Bosnia and Herzegovina Flag
Our digitally printed Bosnia and Herzegovina flags are produced to a high quality, durable knitted polyester. Created to the Flag Institute approved design, by us here in the UK. Each flag is hand finished with a double sewn hem for durability, and a headband, rope and toggle suitable for attachment to any standard flagpole.
Our flags are manufactured to the highest standards. We offer flags in a choice of two materials, Hand Made National Flags, and Digitally Printed National Flags
Care & Advice
Flags will not last forever. Whilst we do everything possible to ensure our products are the most durable possible.
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|Adopted||4th February 1998 (Updated 10th August 2001)|
|Design||A blue flag with yellow right triangle with seven five-pointed white stars and two half stars.|
|Colours||PMS – Blue: Pantone Reflax Blue Yellow: 116 C
CYMK – Blue: 40% Cyan, 0% Magenta, 0% Yellow, 0% Black; Yellow: 0% Cyan, 20% Magenta, 100% Yellow, 0% Black
The first known symbol of what is to be known as Bosnia and Herzegovina was the Coat of Arms of the king of Bosnia, who ruled from 1377 untill 1463. It is a blue shield with six gold fleur de lys around a white bend.
This coat of arms is the basis for the modern Coat of Arms of the Republic of Bosnia and Herzegovina.
After the Ottoman troops left in 1878 a modified version Bosnian Revolt Flag was used as the national flag of the Independent Nation of Bosnia. However, this flag and the independent nation were short lived. Two months after the flag was raised the Austro-Hungarian empire occupied Bosnia.
Under Austro-Hungarian rule in 1908 Bosnia and Herzegovina were given two separate flags. The flag of Herzegovina was yellow and red bicolour with the Flag of Bosnia being the reverse. Between 1878 and 1908 the Provenance of Bosnia that featured a shield that was originally the Coat of Arms of 14th Century Bosnian nobleman Stjephan Vukčić Kosača.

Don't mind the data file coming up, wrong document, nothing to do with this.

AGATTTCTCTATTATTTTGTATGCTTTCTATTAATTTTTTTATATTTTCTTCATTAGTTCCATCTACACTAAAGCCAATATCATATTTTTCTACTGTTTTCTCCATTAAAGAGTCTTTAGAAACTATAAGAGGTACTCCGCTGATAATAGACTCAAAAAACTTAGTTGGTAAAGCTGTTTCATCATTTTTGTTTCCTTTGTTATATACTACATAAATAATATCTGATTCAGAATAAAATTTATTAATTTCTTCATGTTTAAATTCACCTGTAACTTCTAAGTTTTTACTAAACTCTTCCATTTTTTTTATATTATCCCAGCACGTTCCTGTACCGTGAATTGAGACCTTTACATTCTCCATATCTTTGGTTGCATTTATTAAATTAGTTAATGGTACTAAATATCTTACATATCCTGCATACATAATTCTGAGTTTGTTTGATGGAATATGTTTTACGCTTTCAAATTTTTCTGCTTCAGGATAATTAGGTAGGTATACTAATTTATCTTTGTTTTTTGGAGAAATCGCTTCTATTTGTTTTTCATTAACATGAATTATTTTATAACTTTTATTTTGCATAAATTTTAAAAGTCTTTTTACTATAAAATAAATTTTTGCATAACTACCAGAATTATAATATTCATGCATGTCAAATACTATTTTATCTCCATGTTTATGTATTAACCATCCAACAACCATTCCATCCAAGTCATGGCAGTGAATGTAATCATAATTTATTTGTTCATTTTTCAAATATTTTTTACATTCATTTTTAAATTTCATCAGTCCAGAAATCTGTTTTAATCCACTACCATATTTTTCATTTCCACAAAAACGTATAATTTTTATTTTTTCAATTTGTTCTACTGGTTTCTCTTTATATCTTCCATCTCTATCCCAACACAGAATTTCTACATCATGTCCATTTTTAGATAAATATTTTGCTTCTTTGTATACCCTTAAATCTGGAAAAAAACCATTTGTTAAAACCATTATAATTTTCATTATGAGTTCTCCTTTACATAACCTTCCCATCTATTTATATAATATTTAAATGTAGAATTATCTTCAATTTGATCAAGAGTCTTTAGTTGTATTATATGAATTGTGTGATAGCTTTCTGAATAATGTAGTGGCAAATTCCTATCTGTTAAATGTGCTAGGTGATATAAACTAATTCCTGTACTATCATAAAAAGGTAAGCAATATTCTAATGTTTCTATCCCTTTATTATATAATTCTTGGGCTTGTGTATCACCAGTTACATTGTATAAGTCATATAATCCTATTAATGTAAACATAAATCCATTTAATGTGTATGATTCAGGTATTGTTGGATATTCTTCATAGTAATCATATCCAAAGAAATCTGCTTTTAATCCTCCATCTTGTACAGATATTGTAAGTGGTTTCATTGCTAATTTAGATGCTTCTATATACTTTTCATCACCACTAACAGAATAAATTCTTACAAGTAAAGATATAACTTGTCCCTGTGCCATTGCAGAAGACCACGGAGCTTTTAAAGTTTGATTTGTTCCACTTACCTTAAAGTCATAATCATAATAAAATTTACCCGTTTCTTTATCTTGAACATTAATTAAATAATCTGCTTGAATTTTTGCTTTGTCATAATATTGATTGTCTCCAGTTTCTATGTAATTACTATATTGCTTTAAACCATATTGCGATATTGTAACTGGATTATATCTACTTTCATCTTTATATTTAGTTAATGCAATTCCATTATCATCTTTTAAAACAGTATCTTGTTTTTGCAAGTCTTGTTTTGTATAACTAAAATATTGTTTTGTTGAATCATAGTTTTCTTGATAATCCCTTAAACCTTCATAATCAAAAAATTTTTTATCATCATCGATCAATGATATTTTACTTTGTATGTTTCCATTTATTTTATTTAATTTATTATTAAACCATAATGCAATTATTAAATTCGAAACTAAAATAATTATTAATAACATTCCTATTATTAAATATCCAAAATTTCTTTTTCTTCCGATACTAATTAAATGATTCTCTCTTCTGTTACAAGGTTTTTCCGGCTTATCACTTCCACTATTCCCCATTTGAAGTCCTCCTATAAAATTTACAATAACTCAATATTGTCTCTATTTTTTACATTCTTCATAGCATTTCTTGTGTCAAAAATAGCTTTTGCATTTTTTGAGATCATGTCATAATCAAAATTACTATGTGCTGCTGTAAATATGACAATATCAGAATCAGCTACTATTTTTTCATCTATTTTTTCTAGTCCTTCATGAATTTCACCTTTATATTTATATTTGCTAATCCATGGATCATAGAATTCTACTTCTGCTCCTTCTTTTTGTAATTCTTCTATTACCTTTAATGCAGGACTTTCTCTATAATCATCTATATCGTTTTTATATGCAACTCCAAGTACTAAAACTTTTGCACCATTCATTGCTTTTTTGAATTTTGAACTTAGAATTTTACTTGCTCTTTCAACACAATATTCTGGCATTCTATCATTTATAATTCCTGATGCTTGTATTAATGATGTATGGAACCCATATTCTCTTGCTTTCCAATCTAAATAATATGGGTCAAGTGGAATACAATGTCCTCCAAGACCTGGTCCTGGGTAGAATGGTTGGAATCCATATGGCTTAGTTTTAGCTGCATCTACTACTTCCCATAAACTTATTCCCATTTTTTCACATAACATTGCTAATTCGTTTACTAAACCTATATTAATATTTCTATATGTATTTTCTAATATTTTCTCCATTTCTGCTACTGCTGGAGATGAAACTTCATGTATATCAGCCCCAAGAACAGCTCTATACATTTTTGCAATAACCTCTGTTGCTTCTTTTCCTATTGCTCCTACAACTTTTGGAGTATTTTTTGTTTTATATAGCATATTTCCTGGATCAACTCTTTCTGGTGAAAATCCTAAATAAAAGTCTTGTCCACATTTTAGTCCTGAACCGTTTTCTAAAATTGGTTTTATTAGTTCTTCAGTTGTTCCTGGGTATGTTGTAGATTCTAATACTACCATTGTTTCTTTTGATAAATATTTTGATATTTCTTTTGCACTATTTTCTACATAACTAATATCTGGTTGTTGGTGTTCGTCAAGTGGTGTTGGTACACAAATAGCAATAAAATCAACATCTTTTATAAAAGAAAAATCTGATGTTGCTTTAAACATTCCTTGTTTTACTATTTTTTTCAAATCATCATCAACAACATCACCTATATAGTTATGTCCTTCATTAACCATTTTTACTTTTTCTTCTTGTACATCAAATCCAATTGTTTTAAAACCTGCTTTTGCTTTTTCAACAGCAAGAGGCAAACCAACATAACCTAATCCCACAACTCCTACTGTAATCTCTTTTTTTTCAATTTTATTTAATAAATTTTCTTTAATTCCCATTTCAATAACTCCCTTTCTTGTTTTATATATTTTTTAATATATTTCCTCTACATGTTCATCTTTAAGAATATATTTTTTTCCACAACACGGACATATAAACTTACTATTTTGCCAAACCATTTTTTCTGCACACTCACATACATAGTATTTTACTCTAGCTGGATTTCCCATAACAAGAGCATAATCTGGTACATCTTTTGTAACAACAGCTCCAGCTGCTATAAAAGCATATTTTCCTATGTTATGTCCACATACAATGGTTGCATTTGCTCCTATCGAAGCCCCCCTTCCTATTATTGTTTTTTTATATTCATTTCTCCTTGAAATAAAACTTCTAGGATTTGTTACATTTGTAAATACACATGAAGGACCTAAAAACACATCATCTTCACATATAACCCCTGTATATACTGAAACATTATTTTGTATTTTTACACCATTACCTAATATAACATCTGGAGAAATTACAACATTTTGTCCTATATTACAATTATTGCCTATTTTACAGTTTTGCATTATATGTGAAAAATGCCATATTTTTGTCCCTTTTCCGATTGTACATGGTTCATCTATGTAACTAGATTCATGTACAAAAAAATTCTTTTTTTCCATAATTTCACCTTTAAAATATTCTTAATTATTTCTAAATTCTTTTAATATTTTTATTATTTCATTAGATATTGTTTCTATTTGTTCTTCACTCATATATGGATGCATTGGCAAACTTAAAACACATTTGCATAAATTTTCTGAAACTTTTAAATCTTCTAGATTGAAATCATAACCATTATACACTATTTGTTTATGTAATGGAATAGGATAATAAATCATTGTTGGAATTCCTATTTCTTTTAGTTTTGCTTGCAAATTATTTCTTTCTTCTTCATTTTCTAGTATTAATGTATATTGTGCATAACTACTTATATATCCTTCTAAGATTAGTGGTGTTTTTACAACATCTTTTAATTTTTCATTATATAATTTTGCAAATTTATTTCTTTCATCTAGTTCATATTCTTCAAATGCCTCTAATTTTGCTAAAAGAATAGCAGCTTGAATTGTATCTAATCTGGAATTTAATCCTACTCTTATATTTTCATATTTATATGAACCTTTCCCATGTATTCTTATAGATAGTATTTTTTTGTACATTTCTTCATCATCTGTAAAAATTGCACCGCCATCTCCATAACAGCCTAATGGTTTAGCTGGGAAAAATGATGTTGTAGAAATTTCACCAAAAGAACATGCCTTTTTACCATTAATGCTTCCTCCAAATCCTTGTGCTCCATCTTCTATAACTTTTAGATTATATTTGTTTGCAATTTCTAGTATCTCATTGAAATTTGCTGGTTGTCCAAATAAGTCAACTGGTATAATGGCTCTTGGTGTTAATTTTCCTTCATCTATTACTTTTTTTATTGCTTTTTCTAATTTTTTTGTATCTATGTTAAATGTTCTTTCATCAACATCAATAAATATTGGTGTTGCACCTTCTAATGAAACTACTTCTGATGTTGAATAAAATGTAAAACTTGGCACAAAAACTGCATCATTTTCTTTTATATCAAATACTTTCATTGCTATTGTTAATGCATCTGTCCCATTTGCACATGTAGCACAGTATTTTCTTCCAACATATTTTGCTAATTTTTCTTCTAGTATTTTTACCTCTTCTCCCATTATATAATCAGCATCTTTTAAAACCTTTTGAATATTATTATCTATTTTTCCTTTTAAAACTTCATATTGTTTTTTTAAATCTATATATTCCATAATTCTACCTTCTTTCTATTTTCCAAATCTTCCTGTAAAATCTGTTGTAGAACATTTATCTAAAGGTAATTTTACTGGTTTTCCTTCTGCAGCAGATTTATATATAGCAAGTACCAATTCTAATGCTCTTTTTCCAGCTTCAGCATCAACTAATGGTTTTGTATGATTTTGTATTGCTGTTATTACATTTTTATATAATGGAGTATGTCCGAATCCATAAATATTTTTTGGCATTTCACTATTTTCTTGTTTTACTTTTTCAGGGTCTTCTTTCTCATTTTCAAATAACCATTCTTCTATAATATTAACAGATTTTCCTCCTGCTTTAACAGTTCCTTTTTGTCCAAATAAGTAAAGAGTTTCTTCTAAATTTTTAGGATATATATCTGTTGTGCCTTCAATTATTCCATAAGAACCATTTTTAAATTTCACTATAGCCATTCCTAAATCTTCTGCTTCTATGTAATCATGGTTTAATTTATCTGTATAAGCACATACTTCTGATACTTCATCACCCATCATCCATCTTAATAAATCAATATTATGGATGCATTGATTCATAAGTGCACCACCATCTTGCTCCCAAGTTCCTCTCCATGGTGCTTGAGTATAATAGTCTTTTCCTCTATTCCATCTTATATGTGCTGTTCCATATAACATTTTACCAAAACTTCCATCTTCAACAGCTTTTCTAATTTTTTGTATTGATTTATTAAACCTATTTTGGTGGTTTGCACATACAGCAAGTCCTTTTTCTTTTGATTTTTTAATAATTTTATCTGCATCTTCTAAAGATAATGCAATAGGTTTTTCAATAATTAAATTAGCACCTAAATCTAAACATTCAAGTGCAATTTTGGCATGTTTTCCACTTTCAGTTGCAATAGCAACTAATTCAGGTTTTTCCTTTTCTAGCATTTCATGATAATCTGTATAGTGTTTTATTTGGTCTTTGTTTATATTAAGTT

The end of World War One in 1918 also signalled the end of Austro-Hungarian rule. Bosnia and Herzegovina was brought into the Kingdom of Yugoslavia. Taking the Flag of The Kingdom of Yugoslavia, it also saw the removal of any trace of Bosnian identity. This remained until Nazi forces took over the Kingdom of Yugoslavia in 1941. During this time Bosnia and Herzegovina was under the swastika.
After World War Two Bosnia became a base for the military defence industry under Socialist Yugoslavia. Its flag was plain red with the Yugoslav flag in the top left hand side. It was also given the Coat of Arms of the Socialist Republic of Bosnia and Herzegovina that symbolised communism; the iconography included the red star, factory towers and wheat. The multi-ethnic society thrived both culturally and socially during its time until the break up of Yugoslavia in the 1990s.
The newly independent Bosnia and Herzegovina chose the Arms of the Kings of Bosnia Kotromanić Dynasty from the 1377 as the centre point of the new white flag. However this independence didn’t bring peace, the Bosnian War raged from 1992 to 1995 over whether they should stay with the Yugoslav Federation.
It wasn’t until signing of the Washington accords that a joint Bosniak-Croat Federation of Bosnia and Herzegovania was born. The UN High Representative introduced a new flag because the Federation could not agree on a suitable one. The current flag that contains no historical reference to the old Bosnian states.
Alternative Flag Variations
Here are the proposed Flags that the Bosniak-Croat federation could not agree on.
A more tradition Tricolour blue-green-red representing the nations living in Bosnia and Herzegovina, a olive branch and a simplistic map on a light blue flag were offered in the first proposal.
The Second set of proposals saw a red-white-blue tricolour with 12 five-pointed stars, representing the EU and also a yellow map of Bosnia and Herzegovina surrounded by two olive branches.
The third set of proposals were designed by Charles Westendrop and included the first being similar to todays flag and two others that featured white, orange and yellow bars.
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01494 783 938
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